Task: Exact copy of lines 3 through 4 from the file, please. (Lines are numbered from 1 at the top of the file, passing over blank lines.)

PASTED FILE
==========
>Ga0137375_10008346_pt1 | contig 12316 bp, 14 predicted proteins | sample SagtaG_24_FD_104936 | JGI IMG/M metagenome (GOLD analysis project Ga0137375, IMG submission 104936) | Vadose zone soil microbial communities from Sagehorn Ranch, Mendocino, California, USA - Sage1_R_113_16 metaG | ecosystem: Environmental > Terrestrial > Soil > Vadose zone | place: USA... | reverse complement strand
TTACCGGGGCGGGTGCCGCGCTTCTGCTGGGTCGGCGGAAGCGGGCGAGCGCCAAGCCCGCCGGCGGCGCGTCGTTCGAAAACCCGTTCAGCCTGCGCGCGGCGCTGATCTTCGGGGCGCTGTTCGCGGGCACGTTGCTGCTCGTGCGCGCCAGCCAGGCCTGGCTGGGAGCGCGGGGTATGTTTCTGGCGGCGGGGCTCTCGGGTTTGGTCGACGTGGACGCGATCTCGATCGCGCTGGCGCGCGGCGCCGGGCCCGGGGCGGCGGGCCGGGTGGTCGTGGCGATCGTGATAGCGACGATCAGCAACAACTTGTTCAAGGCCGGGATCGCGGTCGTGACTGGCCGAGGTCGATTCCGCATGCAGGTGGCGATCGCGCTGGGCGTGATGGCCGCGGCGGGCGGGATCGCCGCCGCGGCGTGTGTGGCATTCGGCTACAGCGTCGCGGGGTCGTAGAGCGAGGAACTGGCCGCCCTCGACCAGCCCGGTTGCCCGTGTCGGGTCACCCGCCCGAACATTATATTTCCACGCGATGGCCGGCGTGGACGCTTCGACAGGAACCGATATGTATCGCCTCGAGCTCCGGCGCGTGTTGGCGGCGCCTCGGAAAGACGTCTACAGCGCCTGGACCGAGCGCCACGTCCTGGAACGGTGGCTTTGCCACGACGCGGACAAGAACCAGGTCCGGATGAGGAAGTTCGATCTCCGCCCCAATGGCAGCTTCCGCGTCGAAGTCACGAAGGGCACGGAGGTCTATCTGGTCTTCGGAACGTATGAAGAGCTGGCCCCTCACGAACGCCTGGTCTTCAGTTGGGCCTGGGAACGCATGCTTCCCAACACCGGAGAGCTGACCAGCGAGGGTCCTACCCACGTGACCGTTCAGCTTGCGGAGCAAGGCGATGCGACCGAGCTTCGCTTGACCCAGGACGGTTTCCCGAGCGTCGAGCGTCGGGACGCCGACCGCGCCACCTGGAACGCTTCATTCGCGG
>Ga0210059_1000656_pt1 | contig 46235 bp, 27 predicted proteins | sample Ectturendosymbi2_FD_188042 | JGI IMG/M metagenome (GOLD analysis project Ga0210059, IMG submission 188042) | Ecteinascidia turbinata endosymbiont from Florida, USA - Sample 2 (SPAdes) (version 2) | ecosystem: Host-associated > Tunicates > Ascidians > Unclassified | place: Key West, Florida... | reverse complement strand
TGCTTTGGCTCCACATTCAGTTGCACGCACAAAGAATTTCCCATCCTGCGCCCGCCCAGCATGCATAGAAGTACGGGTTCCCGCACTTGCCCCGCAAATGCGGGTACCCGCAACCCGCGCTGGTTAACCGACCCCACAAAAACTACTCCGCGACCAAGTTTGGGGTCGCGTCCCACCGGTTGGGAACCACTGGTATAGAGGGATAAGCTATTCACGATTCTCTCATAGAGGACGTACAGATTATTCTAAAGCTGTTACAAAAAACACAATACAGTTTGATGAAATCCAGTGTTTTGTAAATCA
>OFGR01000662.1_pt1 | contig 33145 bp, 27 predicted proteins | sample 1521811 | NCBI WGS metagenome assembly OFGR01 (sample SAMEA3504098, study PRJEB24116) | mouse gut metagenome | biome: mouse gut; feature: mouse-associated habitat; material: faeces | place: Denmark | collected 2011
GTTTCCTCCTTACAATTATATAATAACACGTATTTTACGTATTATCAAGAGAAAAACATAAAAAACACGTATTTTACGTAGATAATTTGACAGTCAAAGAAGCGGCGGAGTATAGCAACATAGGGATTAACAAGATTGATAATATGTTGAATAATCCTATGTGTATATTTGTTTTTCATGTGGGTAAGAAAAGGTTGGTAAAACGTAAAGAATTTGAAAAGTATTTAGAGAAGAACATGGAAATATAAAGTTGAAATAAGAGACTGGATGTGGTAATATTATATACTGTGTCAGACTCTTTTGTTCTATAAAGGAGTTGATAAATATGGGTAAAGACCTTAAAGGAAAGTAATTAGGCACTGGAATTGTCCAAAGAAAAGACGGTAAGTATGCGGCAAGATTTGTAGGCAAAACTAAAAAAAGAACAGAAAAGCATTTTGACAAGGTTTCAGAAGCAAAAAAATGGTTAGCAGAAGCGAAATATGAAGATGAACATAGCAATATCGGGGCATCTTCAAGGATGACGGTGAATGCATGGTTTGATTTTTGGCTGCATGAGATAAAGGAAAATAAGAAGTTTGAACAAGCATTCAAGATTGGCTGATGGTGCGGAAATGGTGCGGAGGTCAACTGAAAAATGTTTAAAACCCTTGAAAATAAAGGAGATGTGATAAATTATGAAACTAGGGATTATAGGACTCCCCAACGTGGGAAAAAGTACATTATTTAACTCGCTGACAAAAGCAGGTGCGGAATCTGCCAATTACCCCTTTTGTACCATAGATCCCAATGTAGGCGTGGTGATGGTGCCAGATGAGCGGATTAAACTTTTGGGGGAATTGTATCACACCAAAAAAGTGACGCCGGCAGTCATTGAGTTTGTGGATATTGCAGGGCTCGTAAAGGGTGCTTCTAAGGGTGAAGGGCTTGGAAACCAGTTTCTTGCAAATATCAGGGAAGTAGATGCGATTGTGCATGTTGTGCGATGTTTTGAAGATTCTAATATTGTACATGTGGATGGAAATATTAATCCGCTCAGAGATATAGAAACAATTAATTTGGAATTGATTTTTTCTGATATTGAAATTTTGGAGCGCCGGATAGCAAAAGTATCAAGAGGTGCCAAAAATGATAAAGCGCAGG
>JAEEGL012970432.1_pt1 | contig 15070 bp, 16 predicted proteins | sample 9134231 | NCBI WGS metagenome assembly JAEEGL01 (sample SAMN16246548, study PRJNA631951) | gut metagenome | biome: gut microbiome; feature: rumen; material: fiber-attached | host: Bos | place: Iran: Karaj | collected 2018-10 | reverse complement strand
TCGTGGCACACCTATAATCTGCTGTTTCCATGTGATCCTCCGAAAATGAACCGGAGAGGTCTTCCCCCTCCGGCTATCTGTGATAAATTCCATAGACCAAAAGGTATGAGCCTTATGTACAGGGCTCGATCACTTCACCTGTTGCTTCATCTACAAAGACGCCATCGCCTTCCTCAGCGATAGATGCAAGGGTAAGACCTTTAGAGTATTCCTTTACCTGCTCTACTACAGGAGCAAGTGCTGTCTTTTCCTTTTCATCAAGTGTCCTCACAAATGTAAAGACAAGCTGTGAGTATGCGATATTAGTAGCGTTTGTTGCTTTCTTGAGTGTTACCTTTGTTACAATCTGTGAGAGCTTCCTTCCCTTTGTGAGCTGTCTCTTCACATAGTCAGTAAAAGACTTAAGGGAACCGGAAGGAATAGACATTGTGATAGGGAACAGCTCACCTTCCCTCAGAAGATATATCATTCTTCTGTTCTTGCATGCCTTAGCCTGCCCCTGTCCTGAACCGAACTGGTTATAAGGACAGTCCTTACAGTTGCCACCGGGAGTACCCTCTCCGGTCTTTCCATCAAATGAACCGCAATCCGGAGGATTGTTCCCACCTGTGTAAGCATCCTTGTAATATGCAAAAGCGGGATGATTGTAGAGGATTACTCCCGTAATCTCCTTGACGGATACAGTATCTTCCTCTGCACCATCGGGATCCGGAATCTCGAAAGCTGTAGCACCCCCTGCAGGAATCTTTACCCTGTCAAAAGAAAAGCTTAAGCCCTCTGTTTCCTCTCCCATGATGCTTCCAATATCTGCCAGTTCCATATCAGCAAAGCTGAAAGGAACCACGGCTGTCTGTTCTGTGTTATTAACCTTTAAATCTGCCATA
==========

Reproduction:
>Ga0210059_1000656_pt1 | contig 46235 bp, 27 predicted proteins | sample Ectturendosymbi2_FD_188042 | JGI IMG/M metagenome (GOLD analysis project Ga0210059, IMG submission 188042) | Ecteinascidia turbinata endosymbiont from Florida, USA - Sample 2 (SPAdes) (version 2) | ecosystem: Host-associated > Tunicates > Ascidians > Unclassified | place: Key West, Florida... | reverse complement strand
TGCTTTGGCTCCACATTCAGTTGCACGCACAAAGAATTTCCCATCCTGCGCCCGCCCAGCATGCATAGAAGTACGGGTTCCCGCACTTGCCCCGCAAATGCGGGTACCCGCAACCCGCGCTGGTTAACCGACCCCACAAAAACTACTCCGCGACCAAGTTTGGGGTCGCGTCCCACCGGTTGGGAACCACTGGTATAGAGGGATAAGCTATTCACGATTCTCTCATAGAGGACGTACAGATTATTCTAAAGCTGTTACAAAAAACACAATACAGTTTGATGAAATCCAGTGTTTTGTAAATCA